The agency will share the video captured by cameras on the rover, which will show the perspective of a spacecraft landing on Mars for the first time.
The press conference will air live on NASA’s website at 2 p.m. ET.
While previous spacecraft have sent back “movies,” which are really just images stitched together in GIF-form, Perseverance has cameras with video capability. Altogether, the rover has 23 cameras, which include zooming and color capabilities as well.
It’s possible that the video could include audio captured by one of the rover’s two microphones, which was switched on to hear the sounds of entry, descent and landing.
The rover and its attached helicopter, called Ingenuity, landed on Mars Thursday, February 18.
After landing, the rover relayed back data and images using NASA’s Mars Reconnaissance Orbiter, which has been circling the planet since 2006.
The first black and white images of the rover’s landing site were available almost immediately. Last Friday, the first color images were shared.
The rover sent back a never-before-seen view: what it looks like to land on Mars. This image is one still from the video that will be shared Monday.
The first image shared during a NASA press conference Friday was “exhilarating” for the team when they received it, said Pauline Hwang, strategic mission manager for the rover.
It shows the rover nearing the Martian surface during entry, descent and landing. A camera on the descent stage of the spacecraft captured the perspective, something that wasn’t possible on previous missions.
Little dust plumes can be seen kicking up from the Martian surface, stirred by the engines landing the rover when it was just 6.5 feet from touching down.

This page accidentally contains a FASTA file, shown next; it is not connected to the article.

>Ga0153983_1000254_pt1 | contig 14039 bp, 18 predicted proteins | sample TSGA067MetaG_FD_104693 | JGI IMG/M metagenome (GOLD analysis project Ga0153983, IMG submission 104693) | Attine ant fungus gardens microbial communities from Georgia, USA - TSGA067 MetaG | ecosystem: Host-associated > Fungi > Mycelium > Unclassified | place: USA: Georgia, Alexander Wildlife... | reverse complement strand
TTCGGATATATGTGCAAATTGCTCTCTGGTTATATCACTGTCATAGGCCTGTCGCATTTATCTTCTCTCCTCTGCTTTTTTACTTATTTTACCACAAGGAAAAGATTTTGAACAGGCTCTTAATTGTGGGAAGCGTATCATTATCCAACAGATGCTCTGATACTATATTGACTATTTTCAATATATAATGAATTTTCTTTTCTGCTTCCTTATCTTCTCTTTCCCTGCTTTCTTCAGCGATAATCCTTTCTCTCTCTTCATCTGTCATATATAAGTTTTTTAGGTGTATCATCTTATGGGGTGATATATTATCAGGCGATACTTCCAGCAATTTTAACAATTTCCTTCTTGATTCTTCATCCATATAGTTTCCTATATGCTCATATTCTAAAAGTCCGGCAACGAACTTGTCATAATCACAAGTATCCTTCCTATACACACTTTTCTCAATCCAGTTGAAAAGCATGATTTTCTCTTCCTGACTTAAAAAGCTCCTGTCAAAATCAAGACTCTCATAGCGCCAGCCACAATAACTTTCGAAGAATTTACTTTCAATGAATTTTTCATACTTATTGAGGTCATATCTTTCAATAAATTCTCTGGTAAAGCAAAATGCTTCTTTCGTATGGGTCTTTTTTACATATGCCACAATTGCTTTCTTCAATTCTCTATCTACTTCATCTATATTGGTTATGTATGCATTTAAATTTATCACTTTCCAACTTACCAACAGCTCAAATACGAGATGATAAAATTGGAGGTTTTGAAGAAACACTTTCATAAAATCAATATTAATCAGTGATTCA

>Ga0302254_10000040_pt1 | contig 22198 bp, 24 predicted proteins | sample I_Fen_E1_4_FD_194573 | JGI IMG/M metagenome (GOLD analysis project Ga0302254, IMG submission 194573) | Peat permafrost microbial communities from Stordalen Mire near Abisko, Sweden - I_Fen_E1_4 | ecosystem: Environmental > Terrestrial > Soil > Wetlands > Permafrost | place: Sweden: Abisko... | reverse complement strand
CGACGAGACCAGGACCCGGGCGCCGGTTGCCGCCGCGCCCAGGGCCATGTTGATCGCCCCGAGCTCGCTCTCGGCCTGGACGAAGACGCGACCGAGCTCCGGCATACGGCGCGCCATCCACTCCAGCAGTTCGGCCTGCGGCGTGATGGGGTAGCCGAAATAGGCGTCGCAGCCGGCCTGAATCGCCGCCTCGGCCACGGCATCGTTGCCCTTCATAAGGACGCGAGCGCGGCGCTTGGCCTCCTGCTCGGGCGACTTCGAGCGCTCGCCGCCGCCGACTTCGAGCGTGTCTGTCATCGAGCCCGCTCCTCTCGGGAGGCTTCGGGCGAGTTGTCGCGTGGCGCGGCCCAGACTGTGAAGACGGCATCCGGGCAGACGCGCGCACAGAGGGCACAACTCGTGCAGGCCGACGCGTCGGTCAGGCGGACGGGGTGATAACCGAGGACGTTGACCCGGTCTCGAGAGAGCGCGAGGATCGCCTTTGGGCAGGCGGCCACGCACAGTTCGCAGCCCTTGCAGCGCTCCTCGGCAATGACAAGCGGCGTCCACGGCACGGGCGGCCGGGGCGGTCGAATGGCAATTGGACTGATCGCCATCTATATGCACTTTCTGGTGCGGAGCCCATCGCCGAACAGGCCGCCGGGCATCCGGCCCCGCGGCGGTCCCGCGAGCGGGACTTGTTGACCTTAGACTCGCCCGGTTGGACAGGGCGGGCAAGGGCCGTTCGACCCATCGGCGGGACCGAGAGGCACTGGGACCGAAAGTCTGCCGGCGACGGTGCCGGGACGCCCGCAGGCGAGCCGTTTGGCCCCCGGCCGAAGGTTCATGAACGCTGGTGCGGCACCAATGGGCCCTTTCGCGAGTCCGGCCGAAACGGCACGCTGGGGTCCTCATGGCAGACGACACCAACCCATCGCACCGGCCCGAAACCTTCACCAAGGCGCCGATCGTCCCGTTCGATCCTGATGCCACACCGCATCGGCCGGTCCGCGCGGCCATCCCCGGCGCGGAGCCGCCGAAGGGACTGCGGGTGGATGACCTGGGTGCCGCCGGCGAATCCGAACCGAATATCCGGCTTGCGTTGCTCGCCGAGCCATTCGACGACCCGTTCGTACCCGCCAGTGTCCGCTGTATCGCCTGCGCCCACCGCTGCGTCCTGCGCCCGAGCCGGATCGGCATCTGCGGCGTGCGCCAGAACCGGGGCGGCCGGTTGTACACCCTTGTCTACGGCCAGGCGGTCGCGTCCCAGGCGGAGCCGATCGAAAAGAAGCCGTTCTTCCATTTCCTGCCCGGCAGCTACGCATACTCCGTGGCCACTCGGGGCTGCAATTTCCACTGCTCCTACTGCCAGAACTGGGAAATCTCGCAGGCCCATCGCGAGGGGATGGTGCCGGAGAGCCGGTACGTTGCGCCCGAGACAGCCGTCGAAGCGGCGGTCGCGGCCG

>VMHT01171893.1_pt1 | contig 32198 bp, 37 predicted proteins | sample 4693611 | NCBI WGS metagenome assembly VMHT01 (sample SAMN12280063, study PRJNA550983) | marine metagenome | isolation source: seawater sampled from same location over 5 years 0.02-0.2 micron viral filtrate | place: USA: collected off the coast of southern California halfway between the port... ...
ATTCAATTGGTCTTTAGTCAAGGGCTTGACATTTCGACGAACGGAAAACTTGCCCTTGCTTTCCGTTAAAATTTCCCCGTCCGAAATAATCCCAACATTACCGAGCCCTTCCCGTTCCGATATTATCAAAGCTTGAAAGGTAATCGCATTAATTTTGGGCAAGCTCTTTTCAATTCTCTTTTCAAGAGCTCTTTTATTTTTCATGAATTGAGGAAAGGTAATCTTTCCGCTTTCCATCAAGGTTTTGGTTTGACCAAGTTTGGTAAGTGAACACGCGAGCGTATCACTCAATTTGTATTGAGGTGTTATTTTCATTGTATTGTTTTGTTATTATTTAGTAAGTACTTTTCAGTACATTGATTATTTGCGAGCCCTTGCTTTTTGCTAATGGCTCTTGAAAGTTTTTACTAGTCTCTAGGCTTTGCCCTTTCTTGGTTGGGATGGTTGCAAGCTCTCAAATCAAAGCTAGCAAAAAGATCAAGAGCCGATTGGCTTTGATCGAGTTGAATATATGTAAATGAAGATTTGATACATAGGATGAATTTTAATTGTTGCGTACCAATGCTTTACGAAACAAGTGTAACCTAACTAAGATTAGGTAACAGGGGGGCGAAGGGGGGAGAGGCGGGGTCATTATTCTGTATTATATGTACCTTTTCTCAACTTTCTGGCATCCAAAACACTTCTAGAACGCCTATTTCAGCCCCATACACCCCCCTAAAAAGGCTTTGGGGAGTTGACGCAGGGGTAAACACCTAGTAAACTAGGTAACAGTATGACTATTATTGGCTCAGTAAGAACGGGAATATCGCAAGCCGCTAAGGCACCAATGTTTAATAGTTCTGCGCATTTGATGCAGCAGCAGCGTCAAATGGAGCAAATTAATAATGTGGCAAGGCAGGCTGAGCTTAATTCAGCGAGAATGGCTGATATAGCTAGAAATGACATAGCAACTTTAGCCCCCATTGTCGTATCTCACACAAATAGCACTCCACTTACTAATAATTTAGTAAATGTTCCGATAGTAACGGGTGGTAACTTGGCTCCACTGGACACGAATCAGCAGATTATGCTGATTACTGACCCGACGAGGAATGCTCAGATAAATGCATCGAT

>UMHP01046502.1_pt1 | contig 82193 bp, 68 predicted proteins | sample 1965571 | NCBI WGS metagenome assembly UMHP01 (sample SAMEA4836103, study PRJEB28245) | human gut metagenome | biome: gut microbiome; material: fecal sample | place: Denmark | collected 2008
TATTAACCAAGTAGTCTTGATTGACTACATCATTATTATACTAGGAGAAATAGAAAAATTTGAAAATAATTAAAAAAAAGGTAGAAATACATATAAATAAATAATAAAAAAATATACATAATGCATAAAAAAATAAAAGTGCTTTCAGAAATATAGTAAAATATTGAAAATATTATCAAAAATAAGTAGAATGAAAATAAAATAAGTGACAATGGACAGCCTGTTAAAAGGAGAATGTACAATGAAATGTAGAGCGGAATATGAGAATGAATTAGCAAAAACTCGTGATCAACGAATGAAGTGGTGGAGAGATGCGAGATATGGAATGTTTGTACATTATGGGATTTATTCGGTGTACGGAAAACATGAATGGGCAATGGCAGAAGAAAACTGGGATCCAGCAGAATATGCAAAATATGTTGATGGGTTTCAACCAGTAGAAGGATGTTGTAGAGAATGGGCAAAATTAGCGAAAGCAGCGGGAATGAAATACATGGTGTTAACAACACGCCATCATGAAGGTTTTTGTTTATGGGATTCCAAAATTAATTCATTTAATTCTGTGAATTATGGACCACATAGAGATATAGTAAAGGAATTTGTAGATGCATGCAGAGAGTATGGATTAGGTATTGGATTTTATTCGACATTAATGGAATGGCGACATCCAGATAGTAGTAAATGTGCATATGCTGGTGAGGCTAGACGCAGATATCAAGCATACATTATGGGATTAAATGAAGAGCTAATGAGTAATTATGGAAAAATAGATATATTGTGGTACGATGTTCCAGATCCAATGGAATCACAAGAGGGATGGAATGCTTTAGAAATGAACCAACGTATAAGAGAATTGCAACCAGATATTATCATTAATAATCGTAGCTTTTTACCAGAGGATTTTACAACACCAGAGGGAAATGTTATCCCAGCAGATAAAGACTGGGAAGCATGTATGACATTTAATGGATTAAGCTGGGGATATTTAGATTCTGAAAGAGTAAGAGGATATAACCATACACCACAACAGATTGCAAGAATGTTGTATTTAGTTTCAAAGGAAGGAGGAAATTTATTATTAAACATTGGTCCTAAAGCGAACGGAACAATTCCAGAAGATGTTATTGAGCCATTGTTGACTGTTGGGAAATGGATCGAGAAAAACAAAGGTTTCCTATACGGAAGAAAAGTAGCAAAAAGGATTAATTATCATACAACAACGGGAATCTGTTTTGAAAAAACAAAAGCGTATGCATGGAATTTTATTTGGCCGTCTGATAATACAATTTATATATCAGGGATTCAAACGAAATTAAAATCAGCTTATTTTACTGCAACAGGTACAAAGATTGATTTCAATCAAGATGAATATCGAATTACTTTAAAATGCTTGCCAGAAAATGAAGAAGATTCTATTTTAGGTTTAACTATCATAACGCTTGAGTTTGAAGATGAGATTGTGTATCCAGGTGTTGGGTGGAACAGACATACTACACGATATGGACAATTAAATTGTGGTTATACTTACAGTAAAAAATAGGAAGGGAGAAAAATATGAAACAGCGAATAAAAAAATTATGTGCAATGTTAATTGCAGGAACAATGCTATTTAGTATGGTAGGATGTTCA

“The team is overwhelmed with excitement and joy to have successfully landed another rover on the surface of Mars,” said Adam Steltzner, the rover’s chief engineer. “When we do such investments, we do them for humanity, and we do them as a gesture of our humanity.”
Color images made available Friday show the characteristic red color of the Martian surface.
Rocks are also seen scattered across the flat surface of the landing site in Jezero Crater, but they’re small when compared to the large rover wheels.
The Mars Reconnaissance Orbiter’s HiRISE camera, which flew over the landing site as Perseverance was coming in for a landing, captured an incredible view as the spacecraft’s parachutes opened.
“If you look below to the little circle, this was our eventual touchdown point,” said Aaron Stehura, deputy phase lead for entry, descent and landing. “You can see it’s near the river delta that we’ve talked about.”
Stehura also reflected on the moment the team saw the image of the rover from the perspective of the descent stage.
“This is something that we’ve never seen before. It was stunning and the team was awestruck. And, you know, there’s just a feeling of victory that we’re able to capture these and share them with the world.”
The Ingenuity helicopter, sidekick and traveling companion of NASA’s Perseverance rover, has also checked in with a good report and is “operating as expected,” according to the agency on Friday.
If successful, Ingenuity will be the first helicopter to fly on another planet, leading to an “extraterrestrial Wright Brothers moment,” said Thomas Zurbuchen, associate administrator of NASA’s Science Mission Directorate.
Ingenuity is currently tucked up beneath the rover and attached to Perseverance’s belly.
Before the rover begins exploring the Martian surface and Ingenuity can try out a test flight, both will go through a check-out phase over the next couple of months to make sure both are ready for their respective journeys.
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